Critical Approaches to Reading Texts
Ø Does the text reveal unconscious feelings, desires, aggressions, anxieties, etc. of a writer or speaker or culture? How are these elements revealed in language?
Ø Are certain “defense strategies” evident in the text (through which the author or culture simultaneously hides and reveals unconscious desires, etc.)?
Ø What does the text reveal about human behavior (motivated by the Pleasure Principle or “id”), repression, and desire?
Ø What does this work reveal about men and women in relationship to each other within a socio-economic context?
Ø How are gender roles depicted in the work? What roles to the male and female characters play? What images of men and women are found in the work? Are there stereotypical images? Are they strong? Weak? Independent? Dependent? In conventional or unconventional roles? Are stereotypes challenged or not?
Ø What are the values emphasized in this work? Are these values reified or challenged? What gender are these values usually associated with? What are the implications of this?
Ø What kinds of relationships are depicted between men and women? Between women and women? Men and men?
Ø What attributes or associations are tied to certain behaviors or certain types of women/men?
Ø How and why do female/male characters succeed or fail? What kind of reward do they receive?
Ø How are “femininity” and “masculinity” defined? What is a “woman”? What is a “man”?
Ø What are the qualities of a “good” or “bad” woman or man?
Ø Does the role of women in the text work to support or undermine the social and political system of the past and present readers (contextualize and historicize the text). How does this particular representation of women function? Does the text reinforce or challenge patriarchy? What does it tell us if it does both simultaneously?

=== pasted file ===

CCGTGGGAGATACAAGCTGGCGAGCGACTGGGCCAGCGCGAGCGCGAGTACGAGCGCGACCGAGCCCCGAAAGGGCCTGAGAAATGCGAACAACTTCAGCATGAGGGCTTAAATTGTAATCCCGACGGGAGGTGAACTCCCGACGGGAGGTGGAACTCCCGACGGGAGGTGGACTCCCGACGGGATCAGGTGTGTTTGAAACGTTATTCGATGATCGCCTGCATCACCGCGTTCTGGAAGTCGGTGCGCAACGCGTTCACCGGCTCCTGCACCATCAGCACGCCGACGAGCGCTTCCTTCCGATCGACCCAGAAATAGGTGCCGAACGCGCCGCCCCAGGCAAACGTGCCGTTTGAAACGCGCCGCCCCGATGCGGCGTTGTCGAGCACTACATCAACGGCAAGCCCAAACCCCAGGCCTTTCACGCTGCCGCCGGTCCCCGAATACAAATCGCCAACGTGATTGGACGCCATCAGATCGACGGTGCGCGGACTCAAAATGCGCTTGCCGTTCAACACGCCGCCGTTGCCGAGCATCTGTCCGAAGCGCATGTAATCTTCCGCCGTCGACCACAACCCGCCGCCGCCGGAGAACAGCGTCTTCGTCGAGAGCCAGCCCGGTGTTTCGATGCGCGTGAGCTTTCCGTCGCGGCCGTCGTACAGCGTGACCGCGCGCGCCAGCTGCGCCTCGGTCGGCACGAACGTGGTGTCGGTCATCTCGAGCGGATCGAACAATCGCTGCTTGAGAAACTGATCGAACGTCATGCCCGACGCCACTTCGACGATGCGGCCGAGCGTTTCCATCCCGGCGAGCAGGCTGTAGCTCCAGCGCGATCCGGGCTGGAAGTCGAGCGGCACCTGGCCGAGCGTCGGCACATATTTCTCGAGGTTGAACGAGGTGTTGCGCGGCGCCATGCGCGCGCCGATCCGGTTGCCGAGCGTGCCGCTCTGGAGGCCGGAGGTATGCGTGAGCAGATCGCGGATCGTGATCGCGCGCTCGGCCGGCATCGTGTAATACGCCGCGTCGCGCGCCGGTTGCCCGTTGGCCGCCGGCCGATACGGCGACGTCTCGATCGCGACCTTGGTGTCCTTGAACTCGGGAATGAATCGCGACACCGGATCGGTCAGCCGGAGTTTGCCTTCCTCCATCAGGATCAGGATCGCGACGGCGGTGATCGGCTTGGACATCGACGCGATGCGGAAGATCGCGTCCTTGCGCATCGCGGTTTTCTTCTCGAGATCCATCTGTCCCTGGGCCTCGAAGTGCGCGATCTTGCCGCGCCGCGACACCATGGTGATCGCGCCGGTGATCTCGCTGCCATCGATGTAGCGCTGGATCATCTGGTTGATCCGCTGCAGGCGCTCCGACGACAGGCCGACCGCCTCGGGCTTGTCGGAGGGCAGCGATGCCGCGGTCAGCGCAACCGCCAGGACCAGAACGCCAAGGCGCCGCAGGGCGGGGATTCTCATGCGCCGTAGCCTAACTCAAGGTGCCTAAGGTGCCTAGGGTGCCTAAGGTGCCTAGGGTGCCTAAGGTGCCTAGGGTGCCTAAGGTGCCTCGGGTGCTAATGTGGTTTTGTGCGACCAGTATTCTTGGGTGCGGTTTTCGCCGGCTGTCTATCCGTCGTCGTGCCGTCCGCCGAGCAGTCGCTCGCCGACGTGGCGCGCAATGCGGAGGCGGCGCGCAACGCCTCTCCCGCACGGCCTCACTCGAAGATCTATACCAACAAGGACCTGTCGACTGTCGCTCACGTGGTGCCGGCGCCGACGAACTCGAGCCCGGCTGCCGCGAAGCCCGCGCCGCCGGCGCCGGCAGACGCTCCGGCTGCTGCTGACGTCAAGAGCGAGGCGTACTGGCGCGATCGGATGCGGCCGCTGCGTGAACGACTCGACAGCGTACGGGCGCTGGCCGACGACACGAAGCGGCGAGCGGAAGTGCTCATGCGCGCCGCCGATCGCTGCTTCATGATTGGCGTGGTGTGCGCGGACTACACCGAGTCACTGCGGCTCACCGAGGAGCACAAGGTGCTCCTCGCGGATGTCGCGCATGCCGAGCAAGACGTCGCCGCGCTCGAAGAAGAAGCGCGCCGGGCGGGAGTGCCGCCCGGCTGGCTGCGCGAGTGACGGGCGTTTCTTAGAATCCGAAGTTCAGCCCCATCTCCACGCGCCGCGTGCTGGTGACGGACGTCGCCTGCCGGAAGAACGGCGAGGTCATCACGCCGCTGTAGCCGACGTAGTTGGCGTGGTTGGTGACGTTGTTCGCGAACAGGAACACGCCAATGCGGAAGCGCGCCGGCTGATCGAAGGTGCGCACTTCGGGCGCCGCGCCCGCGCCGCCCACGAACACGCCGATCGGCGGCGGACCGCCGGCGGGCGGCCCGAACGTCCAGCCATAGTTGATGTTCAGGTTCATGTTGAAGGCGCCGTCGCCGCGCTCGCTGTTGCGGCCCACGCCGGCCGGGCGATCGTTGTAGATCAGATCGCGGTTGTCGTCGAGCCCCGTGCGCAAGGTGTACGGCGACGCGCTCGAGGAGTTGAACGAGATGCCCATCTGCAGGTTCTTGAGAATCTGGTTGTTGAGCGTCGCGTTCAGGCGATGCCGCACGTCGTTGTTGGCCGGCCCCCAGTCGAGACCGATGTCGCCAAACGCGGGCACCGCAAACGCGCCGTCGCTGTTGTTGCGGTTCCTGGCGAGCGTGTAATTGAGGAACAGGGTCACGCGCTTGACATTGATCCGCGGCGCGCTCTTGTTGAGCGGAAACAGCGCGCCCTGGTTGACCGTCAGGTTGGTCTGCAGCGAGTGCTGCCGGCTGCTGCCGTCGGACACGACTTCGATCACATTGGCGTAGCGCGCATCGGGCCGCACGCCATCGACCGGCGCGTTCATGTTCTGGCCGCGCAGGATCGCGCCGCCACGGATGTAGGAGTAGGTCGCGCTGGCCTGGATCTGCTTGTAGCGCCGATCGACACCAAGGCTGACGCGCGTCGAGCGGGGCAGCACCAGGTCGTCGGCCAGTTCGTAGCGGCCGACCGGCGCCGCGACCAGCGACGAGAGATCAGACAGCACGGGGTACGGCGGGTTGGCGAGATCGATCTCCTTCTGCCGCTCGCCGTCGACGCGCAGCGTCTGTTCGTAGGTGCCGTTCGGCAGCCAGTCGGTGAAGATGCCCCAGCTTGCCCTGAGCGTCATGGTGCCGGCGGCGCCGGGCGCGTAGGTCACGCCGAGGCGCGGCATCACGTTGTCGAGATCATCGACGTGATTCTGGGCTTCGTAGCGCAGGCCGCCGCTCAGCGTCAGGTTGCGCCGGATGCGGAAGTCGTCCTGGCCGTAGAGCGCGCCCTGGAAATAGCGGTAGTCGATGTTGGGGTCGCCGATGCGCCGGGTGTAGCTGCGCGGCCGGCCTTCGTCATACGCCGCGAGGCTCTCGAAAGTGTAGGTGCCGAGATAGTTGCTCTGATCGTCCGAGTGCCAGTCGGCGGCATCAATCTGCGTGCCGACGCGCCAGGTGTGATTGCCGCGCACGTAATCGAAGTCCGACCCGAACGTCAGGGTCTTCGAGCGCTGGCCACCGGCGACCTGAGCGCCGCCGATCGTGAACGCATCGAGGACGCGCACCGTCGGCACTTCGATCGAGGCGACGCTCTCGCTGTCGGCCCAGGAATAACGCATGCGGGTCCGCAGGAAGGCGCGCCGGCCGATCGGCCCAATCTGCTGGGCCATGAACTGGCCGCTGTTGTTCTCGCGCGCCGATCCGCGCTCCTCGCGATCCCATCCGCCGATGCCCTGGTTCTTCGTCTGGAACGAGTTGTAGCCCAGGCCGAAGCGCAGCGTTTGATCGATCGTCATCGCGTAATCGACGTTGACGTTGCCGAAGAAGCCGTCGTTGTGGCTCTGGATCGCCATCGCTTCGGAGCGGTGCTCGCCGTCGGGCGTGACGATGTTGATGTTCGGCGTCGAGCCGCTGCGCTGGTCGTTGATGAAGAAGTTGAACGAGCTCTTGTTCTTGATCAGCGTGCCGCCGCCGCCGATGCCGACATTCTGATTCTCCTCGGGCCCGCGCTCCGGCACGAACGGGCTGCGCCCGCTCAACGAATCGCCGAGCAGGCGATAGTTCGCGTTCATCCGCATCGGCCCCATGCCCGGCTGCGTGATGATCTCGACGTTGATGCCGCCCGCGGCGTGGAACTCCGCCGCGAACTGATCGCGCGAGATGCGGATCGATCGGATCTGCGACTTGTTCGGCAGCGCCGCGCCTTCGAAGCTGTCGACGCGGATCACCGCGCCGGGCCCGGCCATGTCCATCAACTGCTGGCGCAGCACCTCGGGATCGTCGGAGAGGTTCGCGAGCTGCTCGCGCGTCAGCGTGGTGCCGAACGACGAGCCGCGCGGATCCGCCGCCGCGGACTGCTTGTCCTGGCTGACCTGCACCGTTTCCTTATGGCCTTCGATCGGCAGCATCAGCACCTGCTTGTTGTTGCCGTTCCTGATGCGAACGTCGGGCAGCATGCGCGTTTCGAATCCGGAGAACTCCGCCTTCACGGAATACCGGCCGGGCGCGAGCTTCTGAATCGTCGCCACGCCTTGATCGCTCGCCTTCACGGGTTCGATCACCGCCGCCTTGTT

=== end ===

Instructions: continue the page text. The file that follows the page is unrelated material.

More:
Ø How does gender intersect with race, class, and other social categories?
Ø What does the history of the work’s reception by the public and by the critics tell us about the operations of patriarchy?
-Deconstruction involves the close reading of texts in order to demonstrate that any given text has irreconcilably contradictory meanings, rather than being a unified, logical whole.
-This approach assumes that language is inherently contradictory and unstable, that it can assert multiple and contested meanings, regardless of authorial intention.
-Historically, groups traditionally ignored, suppressed, oppressed, and disadvantaged have effectively used deconstruction to question traditional notions of race, class, gender, nationality, etc. (often applied by feminist and Marxist critics to uncover “subtexts” in texts)
Questions to ask when using this approach:
Ø How does the text undermine or negate its own philosophy or ideological hierarchy?
Ø What multiple and contradictory meanings does the text convey?
Ø What contradictions of language, image, or event do you notice? Where is the statement of values or belief (the philosophy or ideology largely privileged in the text) contradicted by characters, events, or statements in the text?
Ø Can you identify any irreconcilable views offered as coherent systems? Any binary oppositions whose intended or privileged meaning breaks down?
 Durso, Patty Keefe. “A Brief Overview of Critical Approaches.” February 12, 2006. http://blake.montclair.edu/~dursop/106spr03_notes_critical_approaches.htm